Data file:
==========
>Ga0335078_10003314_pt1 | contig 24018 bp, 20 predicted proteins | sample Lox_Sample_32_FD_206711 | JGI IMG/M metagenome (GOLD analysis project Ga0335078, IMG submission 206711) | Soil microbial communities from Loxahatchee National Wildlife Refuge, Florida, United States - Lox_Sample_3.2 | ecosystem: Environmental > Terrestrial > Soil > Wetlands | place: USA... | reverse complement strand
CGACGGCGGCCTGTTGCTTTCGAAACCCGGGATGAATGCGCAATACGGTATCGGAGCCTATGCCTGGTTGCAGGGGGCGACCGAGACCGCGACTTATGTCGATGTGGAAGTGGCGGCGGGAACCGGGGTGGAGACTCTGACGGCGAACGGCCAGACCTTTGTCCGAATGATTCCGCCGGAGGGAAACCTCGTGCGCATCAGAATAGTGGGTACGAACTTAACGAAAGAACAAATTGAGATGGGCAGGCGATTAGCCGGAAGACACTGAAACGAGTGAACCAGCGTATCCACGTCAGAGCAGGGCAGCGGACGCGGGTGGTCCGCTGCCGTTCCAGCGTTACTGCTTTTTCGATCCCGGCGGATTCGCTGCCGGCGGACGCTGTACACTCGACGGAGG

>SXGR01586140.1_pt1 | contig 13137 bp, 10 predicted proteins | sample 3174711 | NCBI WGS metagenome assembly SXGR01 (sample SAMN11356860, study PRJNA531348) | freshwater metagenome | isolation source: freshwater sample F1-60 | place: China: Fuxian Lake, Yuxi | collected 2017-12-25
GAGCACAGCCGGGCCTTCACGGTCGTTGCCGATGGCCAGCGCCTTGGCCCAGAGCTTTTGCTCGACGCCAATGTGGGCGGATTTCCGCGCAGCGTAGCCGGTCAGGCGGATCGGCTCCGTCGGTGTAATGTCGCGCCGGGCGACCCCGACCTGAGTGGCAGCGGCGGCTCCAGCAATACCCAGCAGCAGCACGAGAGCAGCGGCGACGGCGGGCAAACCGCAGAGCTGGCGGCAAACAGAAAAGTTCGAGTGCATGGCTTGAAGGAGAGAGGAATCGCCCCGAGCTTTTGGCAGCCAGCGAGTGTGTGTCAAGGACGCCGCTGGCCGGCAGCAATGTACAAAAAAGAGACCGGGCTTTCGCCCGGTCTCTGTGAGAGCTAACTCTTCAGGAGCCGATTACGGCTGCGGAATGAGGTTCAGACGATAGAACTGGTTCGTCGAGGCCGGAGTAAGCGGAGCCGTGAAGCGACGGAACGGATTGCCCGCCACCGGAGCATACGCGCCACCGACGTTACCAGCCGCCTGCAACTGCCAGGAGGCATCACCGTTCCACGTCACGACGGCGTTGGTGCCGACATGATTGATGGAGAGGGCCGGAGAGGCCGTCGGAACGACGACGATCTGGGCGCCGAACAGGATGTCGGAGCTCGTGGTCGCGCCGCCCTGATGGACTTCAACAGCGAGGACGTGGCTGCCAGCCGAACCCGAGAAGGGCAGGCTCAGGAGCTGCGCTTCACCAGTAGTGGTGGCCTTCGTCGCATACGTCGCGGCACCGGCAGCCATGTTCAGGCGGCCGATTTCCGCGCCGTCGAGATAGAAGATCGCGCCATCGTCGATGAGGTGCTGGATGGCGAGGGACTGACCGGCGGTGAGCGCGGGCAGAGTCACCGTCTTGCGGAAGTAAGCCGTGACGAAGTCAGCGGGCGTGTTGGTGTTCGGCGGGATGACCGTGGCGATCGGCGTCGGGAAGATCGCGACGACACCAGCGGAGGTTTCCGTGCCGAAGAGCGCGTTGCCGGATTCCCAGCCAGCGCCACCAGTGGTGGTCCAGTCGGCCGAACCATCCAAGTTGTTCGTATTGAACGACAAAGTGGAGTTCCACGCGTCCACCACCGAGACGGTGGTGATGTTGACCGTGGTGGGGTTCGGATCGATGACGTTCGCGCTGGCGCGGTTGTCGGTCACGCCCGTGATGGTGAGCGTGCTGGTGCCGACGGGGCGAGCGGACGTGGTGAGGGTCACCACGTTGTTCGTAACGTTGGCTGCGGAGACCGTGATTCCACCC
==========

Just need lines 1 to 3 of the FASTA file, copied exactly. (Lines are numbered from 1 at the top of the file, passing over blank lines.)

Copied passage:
>Ga0335078_10003314_pt1 | contig 24018 bp, 20 predicted proteins | sample Lox_Sample_32_FD_206711 | JGI IMG/M metagenome (GOLD analysis project Ga0335078, IMG submission 206711) | Soil microbial communities from Loxahatchee National Wildlife Refuge, Florida, United States - Lox_Sample_3.2 | ecosystem: Environmental > Terrestrial > Soil > Wetlands | place: USA... | reverse complement strand
CGACGGCGGCCTGTTGCTTTCGAAACCCGGGATGAATGCGCAATACGGTATCGGAGCCTATGCCTGGTTGCAGGGGGCGACCGAGACCGCGACTTATGTCGATGTGGAAGTGGCGGCGGGAACCGGGGTGGAGACTCTGACGGCGAACGGCCAGACCTTTGTCCGAATGATTCCGCCGGAGGGAAACCTCGTGCGCATCAGAATAGTGGGTACGAACTTAACGAAAGAACAAATTGAGATGGGCAGGCGATTAGCCGGAAGACACTGAAACGAGTGAACCAGCGTATCCACGTCAGAGCAGGGCAGCGGACGCGGGTGGTCCGCTGCCGTTCCAGCGTTACTGCTTTTTCGATCCCGGCGGATTCGCTGCCGGCGGACGCTGTACACTCGACGGAGG

>SXGR01586140.1_pt1 | contig 13137 bp, 10 predicted proteins | sample 3174711 | NCBI WGS metagenome assembly SXGR01 (sample SAMN11356860, study PRJNA531348) | freshwater metagenome | isolation source: freshwater sample F1-60 | place: China: Fuxian Lake, Yuxi | collected 2017-12-25